- Palliative treatment of hyperthyroidism.
- Used as an adjunct to control hyperthyroidism in preparation for thyroidectomy or radioactive iodine therapy.
Inhibits the synthesis of thyroid hormones.
Decreased signs and symptoms of hyperthyroidism.
Absorption: Rapidly absorbed following oral administration.
Distribution: Crosses the placenta and enters breast milk in high concentrations.
Metabolism and Excretion: Mostly metabolized by the liver; <10% eliminated unchanged by the kidneys.
Half-life: 3–5 hr.
TIME/ACTION PROFILE (effect on thyroid function)
|PO||1 wk||4–10 wk||wk|
Use Cautiously in:
- Patients with ↓ bone marrow reserve;
- Patients >40 yr (↑ risk of agranulocytosis);
- OB: Use during pregnancy only if maternal benefit outweighs potential risk to fetus. May cause congenital malformations (especially if used during 1st trimester).
Adverse Reactions/Side Effects
Derm: rash, skin discoloration, urticaria
GI: HEPATOTOXICITY, diarrhea, loss of taste, nausea, parotitis, vomiting
Hemat: AGRANULOCYTOSIS, anemia, leukopenia, thrombocytopenia
Neuro: drowsiness, headache, vertigo
Misc: fever, lymphadenopathy
* CAPITALS indicate life-threatening.
Underline indicate most frequent.
PO (Adults): Initial– 15–60 mg/day in 3 divided doses. Maintenance– 5–15 mg once daily.
PO (Children): Initial– 0.4 mg/kg/day in 3 divided doses. Maintenance– 0.2 mg/kg/day in single dose or 2 divided doses.
Availability (generic available)
Tablets: 5 mg, 10 mg
- Monitor response for symptoms of hyperthyroidism or thyrotoxicosis (tachycardia, palpitations, nervousness, insomnia, fever, diaphoresis, heat intolerance, tremors, weight loss, diarrhea).
- Assess for development of hypothyroidism (intolerance to cold, constipation, dry skin, headache, listlessness, tiredness, or weakness). Dose adjustment may be required.
- Assess for skin rash or swelling of cervical lymph nodes. Treatment may be discontinued if this occurs.
Lab Test Considerations:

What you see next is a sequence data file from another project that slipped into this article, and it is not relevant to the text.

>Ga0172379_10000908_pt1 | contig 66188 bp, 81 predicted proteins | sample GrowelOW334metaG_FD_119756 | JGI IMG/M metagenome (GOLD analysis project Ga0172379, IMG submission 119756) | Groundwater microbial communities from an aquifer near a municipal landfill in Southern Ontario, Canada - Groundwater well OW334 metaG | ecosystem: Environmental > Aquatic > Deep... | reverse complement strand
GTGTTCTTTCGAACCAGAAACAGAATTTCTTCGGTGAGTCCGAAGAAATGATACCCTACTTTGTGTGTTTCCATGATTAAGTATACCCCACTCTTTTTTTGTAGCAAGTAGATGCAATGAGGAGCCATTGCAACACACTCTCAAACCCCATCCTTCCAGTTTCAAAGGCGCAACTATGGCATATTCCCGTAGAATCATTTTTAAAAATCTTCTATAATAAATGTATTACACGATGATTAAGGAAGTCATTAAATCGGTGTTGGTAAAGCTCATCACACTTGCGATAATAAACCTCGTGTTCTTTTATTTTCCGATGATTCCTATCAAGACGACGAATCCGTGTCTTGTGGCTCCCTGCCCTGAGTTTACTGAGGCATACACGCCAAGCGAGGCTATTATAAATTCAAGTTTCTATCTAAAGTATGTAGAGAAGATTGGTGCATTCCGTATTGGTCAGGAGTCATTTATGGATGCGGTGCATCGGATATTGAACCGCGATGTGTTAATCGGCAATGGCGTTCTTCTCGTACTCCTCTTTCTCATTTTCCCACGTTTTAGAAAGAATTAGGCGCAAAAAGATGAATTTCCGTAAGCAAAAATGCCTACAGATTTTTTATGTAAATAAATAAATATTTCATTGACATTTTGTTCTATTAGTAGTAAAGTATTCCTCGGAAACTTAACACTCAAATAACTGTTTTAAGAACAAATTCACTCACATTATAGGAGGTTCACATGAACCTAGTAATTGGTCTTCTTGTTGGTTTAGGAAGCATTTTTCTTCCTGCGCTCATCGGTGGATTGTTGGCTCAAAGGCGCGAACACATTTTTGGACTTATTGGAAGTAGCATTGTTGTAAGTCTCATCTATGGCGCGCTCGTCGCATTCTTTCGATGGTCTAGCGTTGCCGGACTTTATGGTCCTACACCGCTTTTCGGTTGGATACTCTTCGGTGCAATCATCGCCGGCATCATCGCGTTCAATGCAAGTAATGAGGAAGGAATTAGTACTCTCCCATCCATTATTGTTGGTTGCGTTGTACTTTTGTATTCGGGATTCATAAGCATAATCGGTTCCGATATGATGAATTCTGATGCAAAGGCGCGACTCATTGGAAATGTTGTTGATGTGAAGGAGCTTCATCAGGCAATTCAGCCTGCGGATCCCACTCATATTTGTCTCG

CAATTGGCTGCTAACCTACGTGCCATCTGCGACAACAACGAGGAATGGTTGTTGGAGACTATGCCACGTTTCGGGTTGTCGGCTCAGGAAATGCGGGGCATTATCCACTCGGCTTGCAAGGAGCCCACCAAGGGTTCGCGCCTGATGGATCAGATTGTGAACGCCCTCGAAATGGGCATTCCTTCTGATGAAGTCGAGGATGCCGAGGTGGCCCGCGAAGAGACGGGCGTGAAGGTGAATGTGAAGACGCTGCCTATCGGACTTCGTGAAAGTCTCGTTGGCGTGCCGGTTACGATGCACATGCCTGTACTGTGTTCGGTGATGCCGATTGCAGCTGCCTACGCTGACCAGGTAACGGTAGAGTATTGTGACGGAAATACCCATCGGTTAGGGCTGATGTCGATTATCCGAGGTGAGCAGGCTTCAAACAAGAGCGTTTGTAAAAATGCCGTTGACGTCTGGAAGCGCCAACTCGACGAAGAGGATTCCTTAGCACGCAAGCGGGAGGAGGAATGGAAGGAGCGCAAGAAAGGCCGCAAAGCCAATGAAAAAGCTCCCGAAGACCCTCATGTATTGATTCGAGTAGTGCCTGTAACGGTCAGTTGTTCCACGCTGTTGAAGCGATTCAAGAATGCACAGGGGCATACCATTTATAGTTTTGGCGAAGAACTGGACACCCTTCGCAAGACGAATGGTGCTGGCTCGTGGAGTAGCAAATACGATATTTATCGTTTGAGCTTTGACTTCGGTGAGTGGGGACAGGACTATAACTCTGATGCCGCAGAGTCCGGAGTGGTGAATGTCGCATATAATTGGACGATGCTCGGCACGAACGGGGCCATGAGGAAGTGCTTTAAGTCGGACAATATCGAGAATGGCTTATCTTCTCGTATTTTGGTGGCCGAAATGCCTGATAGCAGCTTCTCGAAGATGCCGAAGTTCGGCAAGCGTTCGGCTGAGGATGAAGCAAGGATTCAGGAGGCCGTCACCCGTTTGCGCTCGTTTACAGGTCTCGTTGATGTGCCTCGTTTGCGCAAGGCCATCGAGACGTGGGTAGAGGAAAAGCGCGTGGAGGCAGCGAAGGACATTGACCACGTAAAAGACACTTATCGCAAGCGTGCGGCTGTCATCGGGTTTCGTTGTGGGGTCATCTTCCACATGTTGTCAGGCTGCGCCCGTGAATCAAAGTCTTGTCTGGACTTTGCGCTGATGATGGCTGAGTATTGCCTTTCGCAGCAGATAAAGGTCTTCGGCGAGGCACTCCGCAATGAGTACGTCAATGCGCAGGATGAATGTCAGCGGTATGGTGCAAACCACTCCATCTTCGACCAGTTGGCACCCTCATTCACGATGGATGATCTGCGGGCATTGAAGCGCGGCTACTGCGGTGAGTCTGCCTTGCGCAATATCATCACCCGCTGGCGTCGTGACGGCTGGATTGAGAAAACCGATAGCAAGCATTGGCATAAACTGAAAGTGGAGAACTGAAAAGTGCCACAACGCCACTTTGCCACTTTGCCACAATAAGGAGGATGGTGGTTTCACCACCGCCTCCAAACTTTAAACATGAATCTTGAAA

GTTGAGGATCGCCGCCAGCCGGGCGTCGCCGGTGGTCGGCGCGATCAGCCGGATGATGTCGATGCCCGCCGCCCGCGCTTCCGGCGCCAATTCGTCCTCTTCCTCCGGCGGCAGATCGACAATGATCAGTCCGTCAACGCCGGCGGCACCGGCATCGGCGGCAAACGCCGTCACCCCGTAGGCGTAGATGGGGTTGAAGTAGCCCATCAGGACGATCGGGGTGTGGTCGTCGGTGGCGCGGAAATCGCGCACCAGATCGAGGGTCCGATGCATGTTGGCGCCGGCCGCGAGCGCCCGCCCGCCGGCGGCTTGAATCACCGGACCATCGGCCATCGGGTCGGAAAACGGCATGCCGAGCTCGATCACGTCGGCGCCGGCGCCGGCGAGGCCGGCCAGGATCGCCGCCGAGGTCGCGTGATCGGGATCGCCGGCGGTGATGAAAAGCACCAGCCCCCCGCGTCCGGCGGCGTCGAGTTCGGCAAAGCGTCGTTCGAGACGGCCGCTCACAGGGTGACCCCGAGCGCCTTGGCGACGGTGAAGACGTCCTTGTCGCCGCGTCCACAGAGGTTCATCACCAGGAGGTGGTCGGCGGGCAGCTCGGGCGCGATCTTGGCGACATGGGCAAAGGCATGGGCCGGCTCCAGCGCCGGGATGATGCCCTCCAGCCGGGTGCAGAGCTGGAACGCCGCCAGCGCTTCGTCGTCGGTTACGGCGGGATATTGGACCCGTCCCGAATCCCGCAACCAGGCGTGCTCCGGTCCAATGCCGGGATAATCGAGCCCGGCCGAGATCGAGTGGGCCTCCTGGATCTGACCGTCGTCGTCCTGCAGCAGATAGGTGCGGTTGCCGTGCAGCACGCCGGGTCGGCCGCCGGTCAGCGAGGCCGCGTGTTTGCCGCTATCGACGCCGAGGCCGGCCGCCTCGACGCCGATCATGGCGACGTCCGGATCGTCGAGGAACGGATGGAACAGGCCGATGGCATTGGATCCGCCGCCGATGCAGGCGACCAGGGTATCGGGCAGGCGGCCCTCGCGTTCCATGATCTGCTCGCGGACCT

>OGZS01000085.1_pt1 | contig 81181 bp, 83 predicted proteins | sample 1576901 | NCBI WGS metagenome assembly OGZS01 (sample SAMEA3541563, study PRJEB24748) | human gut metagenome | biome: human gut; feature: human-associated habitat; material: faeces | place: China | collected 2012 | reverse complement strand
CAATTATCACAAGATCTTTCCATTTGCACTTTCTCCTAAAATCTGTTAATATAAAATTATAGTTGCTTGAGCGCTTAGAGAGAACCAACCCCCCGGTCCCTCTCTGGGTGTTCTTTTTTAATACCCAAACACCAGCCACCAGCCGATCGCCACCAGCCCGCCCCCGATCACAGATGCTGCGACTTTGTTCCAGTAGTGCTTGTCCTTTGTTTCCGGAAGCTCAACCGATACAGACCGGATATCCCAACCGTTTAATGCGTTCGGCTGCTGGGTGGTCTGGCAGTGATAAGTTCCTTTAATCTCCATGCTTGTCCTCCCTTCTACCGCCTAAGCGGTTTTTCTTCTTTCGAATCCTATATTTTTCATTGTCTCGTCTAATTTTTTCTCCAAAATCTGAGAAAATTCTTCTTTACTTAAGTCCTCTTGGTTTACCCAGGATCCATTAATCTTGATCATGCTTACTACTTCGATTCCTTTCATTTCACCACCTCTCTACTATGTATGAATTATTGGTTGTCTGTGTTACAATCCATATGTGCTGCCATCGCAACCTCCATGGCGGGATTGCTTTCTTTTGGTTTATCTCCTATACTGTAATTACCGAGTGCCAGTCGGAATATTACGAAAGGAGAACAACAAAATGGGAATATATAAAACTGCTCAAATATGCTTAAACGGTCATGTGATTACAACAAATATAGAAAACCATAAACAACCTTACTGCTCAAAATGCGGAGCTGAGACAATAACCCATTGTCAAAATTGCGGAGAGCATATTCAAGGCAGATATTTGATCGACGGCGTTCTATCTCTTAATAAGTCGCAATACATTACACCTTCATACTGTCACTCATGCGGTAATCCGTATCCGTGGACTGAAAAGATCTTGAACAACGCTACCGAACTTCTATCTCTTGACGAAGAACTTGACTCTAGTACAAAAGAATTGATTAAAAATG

Monitor thyroid function studies prior to therapy, monthly during initial therapy, and every 2–3 mo during therapy.
- Monitor WBC and differential counts periodically during therapy. Agranulocytosis may develop rapidly; usually occurs during the first 2 mo and is more common in patients over 40 yr and those receiving >40 mg/day. This necessitates discontinuation of therapy.
- May cause ↑ AST, ALT, LDH, alkaline phosphatase, serum bilirubin, and prothrombin time.
- Noncompliance (Patient/Family/Teaching)
- Do not confuse methimazole with metolazone or methazolamide.
- PO Administer at same time in relation to meals every day. Food may either increase or decrease absorption.
- Instruct patient to take medication as directed, around the clock. Take missed doses as soon as remembered; take both doses together if almost time for next dose; check with health care professional if more than 1 dose is missed. Consult health care professional prior to discontinuing medication.
- Instruct patient to monitor weight 2–3 times weekly. Notify health care professional of significant changes.
- May cause drowsiness. Caution patient to avoid driving or other activities requiring alertness until response to medication is known.
- Advise patient to consult health care professional regarding dietary sources of iodine (iodized salt, shellfish).
- Advise patient to report sore throat, fever, chills, headache, malaise, weakness, yellowing of eyes or skin, unusual bleeding or bruising, rash, or symptoms of hyperthyroidism or hypothyroidism promptly.
- Instruct patient to notify health care professional of all Rx or OTC medications, vitamins, or herbal products being taken and to consult with health care professional before taking other medications.
- Advise patient to carry identification describing medication regimen at all times.
- Advise patient to notify health care professional of medication regimen prior to treatment or surgery.
- Rep: Advise female patients of reproductive potential to notify health care professional if pregnancy is planned or suspected or if breast feeding. May cause fetal harm, especially during 1st trimester. If breast feeding, monitor infant thyroid levels weekly or biweekly.
- Emphasize the importance of routine exams to monitor progress and to check for side effects.
- Decrease in severity of symptoms of hyperthyroidism (lowered pulse rate and weight gain).
- Return of thyroid function studies to normal.
- May be used as short-term adjunctive therapy to prepare patient for thyroidectomy or radiation therapy or may be used in treatment of hyperthyroidism. Treatment from 6 mo to several yr may be necessary, usually averaging 1 yr.
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